Felicia Gustin
Jun 15 · 6 min read

The Latest Culture Wars: The Censoring of Teaching About Race and Racism

Educators gather in Washington DC on June 12th National #TeachTruth Day of Action (Photo from Zinn Education Project) Image Description: a multiracial group of people holding signs and a banner that reads #TeachTruth and #WeWontLie in front of the African American Civil War Memorial.

Attempts to censor discussions of race and racism are underway nationwide. GOP lawmakers in at least 21 states are either introducing legislation or have already passed bans that impact K-12 classrooms and in some cases, colleges and universities. At the federal level, 30 House Republicans signed on to a pair of bills that would prohibit diversity and anti-racism training in the military and federal agencies.

Critical race theory (CRT) examines the ways institutionalized racism and other systemic barriers to equality are embedded in U.S. society and how institutional and systemic inequities disproportionately affect people of color. CRT is the flashpoint in this debate over how U.S. history and racism can be addressed in classrooms, government agencies, trainings, and conferences. It is a catch-all threat to white people, lumping together multiculturalism, anti-racism, identity politics, diversity, equity, and inclusion efforts, and racial justice education.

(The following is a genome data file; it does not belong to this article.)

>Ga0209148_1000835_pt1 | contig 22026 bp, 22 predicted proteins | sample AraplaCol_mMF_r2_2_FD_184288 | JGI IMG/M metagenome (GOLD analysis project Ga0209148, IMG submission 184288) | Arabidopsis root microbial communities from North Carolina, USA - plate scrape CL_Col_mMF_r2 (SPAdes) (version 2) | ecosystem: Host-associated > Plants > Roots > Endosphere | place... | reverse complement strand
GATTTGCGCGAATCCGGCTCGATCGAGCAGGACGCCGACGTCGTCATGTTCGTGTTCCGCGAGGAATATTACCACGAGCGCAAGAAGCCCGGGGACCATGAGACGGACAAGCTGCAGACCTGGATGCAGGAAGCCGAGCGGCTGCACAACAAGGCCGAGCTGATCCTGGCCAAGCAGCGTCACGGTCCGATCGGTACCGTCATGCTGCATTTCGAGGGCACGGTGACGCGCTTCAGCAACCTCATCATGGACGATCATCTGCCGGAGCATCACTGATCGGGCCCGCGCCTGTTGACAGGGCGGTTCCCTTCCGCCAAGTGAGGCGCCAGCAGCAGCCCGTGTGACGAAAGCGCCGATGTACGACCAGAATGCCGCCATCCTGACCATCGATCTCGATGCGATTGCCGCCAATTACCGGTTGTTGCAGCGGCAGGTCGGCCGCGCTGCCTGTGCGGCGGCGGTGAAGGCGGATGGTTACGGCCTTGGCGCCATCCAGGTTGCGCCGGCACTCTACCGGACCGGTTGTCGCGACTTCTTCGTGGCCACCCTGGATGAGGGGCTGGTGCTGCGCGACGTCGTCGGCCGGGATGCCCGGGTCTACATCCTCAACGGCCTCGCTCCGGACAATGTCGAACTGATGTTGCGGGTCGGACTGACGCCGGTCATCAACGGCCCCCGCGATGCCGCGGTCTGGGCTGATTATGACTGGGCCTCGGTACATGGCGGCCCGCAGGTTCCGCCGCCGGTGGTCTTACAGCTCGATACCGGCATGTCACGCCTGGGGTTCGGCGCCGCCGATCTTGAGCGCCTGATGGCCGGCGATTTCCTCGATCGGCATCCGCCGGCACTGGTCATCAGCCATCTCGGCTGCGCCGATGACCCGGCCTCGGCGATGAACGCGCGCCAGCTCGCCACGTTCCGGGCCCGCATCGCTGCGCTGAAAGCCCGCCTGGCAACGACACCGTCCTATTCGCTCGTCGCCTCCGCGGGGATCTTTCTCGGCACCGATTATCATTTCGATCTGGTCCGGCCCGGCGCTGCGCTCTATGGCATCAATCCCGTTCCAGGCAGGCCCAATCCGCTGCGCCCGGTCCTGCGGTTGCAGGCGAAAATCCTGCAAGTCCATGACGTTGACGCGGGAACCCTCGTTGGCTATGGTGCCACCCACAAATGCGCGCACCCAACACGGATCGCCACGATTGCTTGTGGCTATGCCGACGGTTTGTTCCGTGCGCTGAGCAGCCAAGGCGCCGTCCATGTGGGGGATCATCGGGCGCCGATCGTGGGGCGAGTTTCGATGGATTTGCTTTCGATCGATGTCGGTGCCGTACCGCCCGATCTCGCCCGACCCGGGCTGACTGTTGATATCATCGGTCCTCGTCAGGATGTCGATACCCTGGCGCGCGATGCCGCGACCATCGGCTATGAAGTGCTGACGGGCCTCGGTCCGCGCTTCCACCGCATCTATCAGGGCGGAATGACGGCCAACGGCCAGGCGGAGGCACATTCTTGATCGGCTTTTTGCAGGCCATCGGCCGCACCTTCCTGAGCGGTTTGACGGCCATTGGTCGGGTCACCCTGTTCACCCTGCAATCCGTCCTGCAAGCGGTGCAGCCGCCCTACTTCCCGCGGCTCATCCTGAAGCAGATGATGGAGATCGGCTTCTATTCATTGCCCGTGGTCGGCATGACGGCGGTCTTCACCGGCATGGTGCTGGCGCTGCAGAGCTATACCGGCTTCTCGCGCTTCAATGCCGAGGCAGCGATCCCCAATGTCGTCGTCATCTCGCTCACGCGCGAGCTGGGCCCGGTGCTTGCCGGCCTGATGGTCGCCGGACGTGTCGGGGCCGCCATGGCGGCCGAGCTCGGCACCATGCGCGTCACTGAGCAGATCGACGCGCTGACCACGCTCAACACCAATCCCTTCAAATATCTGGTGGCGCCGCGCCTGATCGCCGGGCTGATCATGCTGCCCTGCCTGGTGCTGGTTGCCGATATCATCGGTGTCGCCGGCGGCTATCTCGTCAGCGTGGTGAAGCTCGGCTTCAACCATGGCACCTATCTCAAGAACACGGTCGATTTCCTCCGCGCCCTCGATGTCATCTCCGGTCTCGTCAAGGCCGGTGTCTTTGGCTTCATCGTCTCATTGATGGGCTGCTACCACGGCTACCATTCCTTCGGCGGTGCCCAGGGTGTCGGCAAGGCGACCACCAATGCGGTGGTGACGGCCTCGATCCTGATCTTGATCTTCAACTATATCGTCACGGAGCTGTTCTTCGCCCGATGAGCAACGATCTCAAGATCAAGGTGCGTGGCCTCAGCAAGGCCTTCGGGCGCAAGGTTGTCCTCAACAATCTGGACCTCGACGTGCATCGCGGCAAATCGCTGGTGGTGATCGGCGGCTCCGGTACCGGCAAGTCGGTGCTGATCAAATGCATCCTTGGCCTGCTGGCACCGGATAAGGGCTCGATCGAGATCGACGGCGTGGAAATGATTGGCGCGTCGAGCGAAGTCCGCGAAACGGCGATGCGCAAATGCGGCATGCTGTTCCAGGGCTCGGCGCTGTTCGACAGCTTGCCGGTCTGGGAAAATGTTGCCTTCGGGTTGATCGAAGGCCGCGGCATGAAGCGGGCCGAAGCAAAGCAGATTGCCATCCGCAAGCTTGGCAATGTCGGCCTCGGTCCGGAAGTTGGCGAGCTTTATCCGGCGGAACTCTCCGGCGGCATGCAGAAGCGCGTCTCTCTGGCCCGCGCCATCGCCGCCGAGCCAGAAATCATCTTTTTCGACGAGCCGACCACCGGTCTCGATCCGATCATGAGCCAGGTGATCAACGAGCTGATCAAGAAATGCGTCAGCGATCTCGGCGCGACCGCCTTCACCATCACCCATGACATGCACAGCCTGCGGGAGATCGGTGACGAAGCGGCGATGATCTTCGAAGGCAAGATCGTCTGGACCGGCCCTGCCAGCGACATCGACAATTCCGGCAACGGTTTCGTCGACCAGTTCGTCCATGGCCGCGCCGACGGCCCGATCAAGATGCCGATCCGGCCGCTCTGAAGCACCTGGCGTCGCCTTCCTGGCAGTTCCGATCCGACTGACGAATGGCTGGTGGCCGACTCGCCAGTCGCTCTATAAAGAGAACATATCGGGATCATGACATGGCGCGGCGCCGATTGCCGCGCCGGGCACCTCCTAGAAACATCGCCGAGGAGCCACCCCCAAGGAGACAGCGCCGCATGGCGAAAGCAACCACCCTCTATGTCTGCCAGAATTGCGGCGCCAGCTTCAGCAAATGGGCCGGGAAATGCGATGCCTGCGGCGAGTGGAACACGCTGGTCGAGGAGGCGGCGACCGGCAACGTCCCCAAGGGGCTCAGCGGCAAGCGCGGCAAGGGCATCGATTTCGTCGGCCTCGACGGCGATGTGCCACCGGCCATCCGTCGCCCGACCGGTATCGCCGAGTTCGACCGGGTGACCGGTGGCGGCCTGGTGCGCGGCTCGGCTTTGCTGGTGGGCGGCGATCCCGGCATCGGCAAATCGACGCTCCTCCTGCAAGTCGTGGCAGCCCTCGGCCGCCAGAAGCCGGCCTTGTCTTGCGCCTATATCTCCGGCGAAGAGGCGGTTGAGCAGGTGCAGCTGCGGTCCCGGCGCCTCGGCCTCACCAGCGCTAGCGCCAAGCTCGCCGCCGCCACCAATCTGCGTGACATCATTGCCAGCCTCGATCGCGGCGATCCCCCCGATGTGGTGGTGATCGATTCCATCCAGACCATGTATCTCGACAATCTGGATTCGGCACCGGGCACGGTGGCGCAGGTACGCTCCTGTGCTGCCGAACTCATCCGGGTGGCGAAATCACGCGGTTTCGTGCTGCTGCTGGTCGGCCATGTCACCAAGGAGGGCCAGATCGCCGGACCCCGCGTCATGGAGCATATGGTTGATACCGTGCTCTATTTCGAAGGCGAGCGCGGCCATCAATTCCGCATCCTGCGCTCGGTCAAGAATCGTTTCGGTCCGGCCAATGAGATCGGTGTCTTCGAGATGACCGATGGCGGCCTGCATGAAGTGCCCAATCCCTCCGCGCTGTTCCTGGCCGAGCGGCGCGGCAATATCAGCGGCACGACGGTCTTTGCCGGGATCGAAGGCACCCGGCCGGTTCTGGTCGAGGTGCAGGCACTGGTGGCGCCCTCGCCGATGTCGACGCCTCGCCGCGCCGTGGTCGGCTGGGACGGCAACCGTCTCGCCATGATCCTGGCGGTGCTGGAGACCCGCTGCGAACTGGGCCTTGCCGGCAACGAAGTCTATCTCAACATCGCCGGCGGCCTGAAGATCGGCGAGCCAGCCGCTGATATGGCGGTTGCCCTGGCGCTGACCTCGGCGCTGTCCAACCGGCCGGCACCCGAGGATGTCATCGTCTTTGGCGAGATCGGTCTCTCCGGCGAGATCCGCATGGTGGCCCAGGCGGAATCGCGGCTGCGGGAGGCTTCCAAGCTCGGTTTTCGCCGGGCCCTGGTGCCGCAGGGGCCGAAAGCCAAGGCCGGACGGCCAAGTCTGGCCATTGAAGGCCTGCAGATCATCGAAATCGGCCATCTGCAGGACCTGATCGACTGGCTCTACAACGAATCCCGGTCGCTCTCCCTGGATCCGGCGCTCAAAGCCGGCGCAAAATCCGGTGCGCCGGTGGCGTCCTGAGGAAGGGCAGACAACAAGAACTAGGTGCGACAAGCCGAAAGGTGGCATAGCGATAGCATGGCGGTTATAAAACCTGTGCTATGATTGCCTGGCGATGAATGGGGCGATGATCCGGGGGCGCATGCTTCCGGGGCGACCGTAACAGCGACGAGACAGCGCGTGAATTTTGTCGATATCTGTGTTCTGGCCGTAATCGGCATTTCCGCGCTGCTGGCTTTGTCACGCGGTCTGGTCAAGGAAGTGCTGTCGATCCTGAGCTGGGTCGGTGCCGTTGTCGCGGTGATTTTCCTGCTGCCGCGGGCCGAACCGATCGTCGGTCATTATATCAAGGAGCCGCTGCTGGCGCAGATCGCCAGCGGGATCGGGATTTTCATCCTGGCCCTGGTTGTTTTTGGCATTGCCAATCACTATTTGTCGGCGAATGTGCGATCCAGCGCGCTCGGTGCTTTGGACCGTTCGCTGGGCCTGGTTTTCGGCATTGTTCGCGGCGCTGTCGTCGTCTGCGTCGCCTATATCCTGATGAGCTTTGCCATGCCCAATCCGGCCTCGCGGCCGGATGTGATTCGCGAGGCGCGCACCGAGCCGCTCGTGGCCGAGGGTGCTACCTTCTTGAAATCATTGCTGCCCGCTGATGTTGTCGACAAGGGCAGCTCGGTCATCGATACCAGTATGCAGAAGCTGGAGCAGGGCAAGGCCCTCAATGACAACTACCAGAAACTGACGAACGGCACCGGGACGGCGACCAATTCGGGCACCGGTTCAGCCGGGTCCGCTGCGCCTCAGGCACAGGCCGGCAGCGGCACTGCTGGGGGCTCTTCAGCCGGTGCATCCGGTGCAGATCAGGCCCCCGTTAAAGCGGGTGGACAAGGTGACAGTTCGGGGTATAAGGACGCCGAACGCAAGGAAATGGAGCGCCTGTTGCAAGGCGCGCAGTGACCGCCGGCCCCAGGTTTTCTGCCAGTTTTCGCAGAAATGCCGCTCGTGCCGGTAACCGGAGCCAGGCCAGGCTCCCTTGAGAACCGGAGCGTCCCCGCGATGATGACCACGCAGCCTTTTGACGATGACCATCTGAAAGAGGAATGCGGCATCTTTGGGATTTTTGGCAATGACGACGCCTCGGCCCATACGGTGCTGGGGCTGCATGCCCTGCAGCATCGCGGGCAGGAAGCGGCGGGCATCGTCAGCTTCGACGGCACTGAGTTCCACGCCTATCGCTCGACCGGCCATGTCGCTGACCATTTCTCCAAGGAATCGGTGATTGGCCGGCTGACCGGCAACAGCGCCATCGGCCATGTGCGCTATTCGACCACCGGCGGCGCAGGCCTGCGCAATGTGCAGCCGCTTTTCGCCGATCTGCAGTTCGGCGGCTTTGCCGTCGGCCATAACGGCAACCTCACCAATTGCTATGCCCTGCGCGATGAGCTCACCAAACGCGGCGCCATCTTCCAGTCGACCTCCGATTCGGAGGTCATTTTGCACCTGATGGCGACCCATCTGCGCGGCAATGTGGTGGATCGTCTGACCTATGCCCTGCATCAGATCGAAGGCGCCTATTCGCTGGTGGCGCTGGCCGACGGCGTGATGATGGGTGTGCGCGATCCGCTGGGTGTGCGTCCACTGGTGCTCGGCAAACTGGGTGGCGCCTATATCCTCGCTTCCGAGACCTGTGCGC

From Arkansas, where a law was passed banning “divisive concepts,” to Idaho, where a new law withholds funds from any public schools that teach CRT, the conservative movement is gaining momentum. Texas wants to ban any classroom discussion of privilege and white supremacy. In Maine, a bill making its way through the legislative process would prohibit public school teachers from “engaging in political, ideological or religious advocacy in the classroom.” In Michigan, Senate Bill 460 specifically wants to censure The New York Times’ 1619 Project, describing it as anti-American, a sentiment echoed by a number of states also seeking to get the Pulitzer Prize-winning 1619 Project out of the classroom along with materials from the Zinn Education Project.

Oklahoma’s new law bans the teaching of CRT concepts in public schools and prohibits diversity and inclusiveness training programs in the state’s institutions of higher learning. In South Dakota, Republican legislators, including the governor, are pushing to ban funding for diversity, equity and inclusion at South Dakota’s public universities. “Teaching about broken treaties, racially-based tribal tax agreements, and Indigenous history may soon be deemed un-American if conservatives have their way,” writes Alaina Beautiful Bald Eagle from the state’s Democratic Party in the Rapid City Journal.